The rocks used in construction are uncut and come in all kinds of sizes and have been built over iron frameworks. Precarious-looking iron balconies and staircases are decorated with hand-wrought spirals and loops. The main rooms are open and drafty, and panes of glass have been shattered (my guess would be by storms, since the trees come up almost to the castle walls themselves) over the dirty, worn hardwood floors. It's the kind of castle that elves from The Lord of the Rings series would build, only heavier and rougher--fanciful and winningly lovely, but you wouldn't dream of trying to knock it over with anything less than a mountain, and you can see rust and repairs and wiring...

I have to say that Bishop Castle has become part of my idea of the "true" Colorado. Like barbecue in Memphis, or the big steps next to the lake by the Observatory in Chicago. The Cheyenne Mountain Zoo, the Stanley Hotel*, and this place.

*Which I haven't even seen yet, but there you go.


Stan's take on the castle.

Quote of the Day:

"Television is a medium because anything well done is rare."
--Fred Allen


Statistically Speaking...

Odds of dying...

  • In a flood: 1 in 144,156

  • After being struck by lightning: 1 in 79,746

  • By legal execution: 1 in 62,468

  • By accidental electrocution: 1 in 9,968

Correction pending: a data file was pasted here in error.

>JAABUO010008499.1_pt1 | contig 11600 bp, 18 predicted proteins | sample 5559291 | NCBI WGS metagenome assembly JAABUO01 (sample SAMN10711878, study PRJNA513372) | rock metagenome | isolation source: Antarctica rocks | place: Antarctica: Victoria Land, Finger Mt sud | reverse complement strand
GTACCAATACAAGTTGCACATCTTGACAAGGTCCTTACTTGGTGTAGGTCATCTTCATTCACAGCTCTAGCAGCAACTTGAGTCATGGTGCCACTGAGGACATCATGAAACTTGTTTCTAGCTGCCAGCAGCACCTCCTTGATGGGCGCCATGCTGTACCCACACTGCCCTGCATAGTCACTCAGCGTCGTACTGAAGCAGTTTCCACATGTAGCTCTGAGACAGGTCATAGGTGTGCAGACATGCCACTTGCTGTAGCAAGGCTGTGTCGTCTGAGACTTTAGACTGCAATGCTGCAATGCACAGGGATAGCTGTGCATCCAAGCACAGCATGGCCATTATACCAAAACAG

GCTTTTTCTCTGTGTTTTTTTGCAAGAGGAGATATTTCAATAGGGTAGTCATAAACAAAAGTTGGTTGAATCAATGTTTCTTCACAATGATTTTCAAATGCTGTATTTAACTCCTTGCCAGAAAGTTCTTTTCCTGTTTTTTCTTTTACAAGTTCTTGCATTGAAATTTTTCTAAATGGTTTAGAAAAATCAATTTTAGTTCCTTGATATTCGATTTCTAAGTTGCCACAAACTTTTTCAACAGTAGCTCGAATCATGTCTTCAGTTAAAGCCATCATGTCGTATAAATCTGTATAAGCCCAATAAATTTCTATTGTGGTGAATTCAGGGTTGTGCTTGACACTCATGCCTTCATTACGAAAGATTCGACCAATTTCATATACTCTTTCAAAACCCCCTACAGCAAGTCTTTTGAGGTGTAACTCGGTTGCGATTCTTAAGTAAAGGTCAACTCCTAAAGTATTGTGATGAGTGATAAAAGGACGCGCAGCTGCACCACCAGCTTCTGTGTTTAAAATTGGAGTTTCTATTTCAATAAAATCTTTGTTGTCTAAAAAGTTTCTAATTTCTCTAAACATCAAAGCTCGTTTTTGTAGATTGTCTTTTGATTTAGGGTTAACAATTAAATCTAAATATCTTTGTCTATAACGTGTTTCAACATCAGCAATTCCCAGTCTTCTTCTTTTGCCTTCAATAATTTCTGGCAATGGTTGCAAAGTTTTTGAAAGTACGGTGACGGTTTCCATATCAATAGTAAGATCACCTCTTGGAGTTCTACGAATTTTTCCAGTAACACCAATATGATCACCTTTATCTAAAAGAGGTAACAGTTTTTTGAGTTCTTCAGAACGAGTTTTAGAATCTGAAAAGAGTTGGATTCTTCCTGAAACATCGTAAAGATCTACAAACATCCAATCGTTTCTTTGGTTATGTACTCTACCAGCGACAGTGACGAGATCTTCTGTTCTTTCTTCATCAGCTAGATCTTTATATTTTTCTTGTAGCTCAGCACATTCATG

• In a fire/of smoke inhalation: 1 in 1,113

  • By drowning: 1 in 1,008

  • By suicide: 1 in 119

  • In a motor vehicle accident: 1 in 84

  • Of heart disease: 1 in 5

  • Of something or other: 1 in 1

According to this month's National Geographic, anyway.

I want to see a statistical list of things your parents warned you about, like "Odds of jumping off a cliff" "Odds of being injured while running with scissors" "Odds of dying with previously dirtied underwear," that kind of things. "Odds of death by karma" would be nice, too.


I am both nervous and impatient to get on with the house-buying process. Things both are dreaded and cannot happen fast enough. I'm like that with anything new.

Anyway, since I started proceedings on Thursday, I've been restless. What needs to happen is for me to use up all my excess energy on a project, get it over with, and start something else. But no. Buying a house, at this stage, doesn't consume all that much energy. It's about waiting...to...find...out. And scrolling through listings to look at houses that may not be there when the financing goes through.

So what I've been doing with my excess energy is pace around like a recently-caged tiger, dither on other projects (because they're not what I'm obsessing about), and annoy people. Sorry, guys.


The Writerly Muse

An early-morning rumination following a dream of a bookstore: